Decades later in our world, the boy Digory has grown old and is now Professor Digory living in the very country manor in which the four Pevensie children discover the magical wardrobe that brings them to Narnia in The Lion, the Witch and the Wardrobe. And so, the story begins.

We wanted to parallel the events of 40’s London during World War II with the events taking place in Narnia, that the four Pevensie children were separated from their parents and sent away to live in the country in order to escape the threat of bombing in London during the war, only to embark on an adventure with high stakes and enter another world also under the threat of tyranny by an oppressive ruler. The children represent a great hope for Narnia as is written in the ancient prophecy, to both be saved by Aslan for something spectacular (ruling well over Narnia), and to be saved from conditions of fear, greed, selfishness, and cowardice, quite literally saved by Aslan taking Edmund’s place where the law requires death.

With this production, we wanted to depict the “Deep Magic” (Blog | Podcast) and spirituality of Narnia through music, whether the hope and faith of the Narnians, the forces of evil and the charm of the Witch, or the sacrificial love and reverential power of Aslan, who created Narnia by singing it into being in the first place.

This production is very much in the vein of 9th Hour’s niche of physical ensemble theatre. It was a sheer joy to develop the staging with this extremely dedicated and creative cast, incorporating original music and choreographed movement to help tell the story. The process was a delight as the artistic team got to work in creating theatre magic and beauty on stage. It was important to us to harness the imagination of children for this production, especially given the central characters of the story. I am ever so grateful for the incredible talent, time, and cooperation that the artists, production team, and volunteers contributed to share with you this fresh interpretation of such an iconic story.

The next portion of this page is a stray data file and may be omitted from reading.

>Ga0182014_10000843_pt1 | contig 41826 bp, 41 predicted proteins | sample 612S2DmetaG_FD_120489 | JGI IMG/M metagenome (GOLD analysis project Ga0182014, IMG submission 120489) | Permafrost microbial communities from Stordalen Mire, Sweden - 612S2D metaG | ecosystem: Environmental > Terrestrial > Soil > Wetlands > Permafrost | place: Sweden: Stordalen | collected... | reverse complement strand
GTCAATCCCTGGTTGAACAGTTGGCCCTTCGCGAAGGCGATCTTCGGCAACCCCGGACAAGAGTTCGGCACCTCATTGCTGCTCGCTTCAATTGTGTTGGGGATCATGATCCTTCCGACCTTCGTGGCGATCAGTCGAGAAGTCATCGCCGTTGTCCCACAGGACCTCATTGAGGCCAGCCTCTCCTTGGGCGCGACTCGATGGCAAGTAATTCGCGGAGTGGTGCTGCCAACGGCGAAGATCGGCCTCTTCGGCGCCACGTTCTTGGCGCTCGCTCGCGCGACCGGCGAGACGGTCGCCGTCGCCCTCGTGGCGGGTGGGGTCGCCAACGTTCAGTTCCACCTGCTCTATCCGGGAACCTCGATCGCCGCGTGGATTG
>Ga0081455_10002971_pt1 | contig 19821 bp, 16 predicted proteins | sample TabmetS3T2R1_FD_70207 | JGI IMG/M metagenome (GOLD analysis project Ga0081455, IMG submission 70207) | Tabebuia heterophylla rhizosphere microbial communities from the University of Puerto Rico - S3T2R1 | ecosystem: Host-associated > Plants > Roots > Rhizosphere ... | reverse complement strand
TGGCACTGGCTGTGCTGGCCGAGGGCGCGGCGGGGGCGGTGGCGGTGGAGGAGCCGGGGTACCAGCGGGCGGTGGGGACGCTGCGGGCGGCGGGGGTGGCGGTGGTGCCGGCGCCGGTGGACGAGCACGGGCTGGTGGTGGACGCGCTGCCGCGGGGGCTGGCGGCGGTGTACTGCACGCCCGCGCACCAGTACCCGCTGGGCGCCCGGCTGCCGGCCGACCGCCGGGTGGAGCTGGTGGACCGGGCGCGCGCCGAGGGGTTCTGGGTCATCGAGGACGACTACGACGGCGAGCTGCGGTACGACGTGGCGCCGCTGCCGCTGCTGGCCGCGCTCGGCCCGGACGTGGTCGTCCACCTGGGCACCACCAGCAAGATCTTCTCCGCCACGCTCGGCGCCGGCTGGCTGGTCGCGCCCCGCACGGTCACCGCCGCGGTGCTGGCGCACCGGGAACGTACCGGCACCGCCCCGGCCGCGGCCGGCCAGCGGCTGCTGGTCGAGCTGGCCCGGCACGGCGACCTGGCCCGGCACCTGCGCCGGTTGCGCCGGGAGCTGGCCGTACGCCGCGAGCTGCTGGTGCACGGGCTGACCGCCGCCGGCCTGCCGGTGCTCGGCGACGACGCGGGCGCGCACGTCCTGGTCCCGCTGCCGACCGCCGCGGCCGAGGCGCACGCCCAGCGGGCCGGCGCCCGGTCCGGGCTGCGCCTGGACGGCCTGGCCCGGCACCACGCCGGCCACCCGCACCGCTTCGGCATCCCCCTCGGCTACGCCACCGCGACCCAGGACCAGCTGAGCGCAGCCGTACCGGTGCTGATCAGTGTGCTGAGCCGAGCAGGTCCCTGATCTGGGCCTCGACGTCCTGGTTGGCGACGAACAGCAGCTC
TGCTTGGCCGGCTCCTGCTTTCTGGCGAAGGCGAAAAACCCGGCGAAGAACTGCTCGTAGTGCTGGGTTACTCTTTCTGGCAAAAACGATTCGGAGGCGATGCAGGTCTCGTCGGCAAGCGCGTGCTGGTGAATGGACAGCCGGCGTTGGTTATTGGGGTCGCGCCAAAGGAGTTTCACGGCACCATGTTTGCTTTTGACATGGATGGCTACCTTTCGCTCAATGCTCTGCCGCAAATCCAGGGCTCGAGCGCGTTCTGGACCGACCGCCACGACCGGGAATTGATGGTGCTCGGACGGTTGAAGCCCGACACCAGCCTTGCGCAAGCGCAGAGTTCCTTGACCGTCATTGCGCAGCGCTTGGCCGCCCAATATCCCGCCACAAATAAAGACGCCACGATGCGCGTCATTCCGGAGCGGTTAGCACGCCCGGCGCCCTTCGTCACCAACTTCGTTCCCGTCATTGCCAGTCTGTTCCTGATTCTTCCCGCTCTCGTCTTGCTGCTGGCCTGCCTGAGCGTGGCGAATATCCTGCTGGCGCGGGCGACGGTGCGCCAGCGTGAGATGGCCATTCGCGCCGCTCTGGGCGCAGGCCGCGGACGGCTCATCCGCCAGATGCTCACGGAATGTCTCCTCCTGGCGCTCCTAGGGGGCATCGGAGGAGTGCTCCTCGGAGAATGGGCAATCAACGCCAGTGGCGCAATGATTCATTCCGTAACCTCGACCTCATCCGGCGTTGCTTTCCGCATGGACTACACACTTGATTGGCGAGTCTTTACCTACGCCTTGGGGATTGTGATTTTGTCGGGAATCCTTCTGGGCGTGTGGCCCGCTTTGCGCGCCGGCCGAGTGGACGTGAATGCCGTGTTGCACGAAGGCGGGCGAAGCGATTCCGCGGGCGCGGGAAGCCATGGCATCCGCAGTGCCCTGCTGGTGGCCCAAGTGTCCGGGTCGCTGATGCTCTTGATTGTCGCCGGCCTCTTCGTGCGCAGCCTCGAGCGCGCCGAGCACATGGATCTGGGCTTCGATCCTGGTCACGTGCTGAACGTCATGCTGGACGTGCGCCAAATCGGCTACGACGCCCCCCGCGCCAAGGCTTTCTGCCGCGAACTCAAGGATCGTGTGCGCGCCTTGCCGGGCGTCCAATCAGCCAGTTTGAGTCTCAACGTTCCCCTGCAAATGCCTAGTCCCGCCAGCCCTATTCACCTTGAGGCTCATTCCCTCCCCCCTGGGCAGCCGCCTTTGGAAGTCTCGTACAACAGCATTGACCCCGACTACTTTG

It amazes me just how relevant the themes and ideas in this story continue to be in our technologically advanced age, that human nature remains the same now as it was when Lewis first wrote it. In telling this story in 2023, over 70 years later, it doesn't go without notice to me that it has striking parallels to much of what's happened over the past few years in our society, in which it sometimes felt spiritually like it was "always winter but never Christmas", and for some, quite literally. One of my favourite moments in the play is the triumphal arrival of Aslan for the first time in generations, filling the characters onstage, and perhaps too the audience, with an overwhelming feeling of hope; that Aslan is indeed on the move; that things will finally get better; that victory and freedom are just around the corner. Hope is a powerful thing.

I'd like to conclude with how the play concludes in speaking about the Pevensie children and how they governed Narnia in the decades that they were kings and queens:

It is important that they return, for good people need good rulers. And good rulers need good people. That perhaps... is the Deepest Magic of all.

JONATHAN HARRIS is Producing Artistic Director for 9th Hour Theatre Company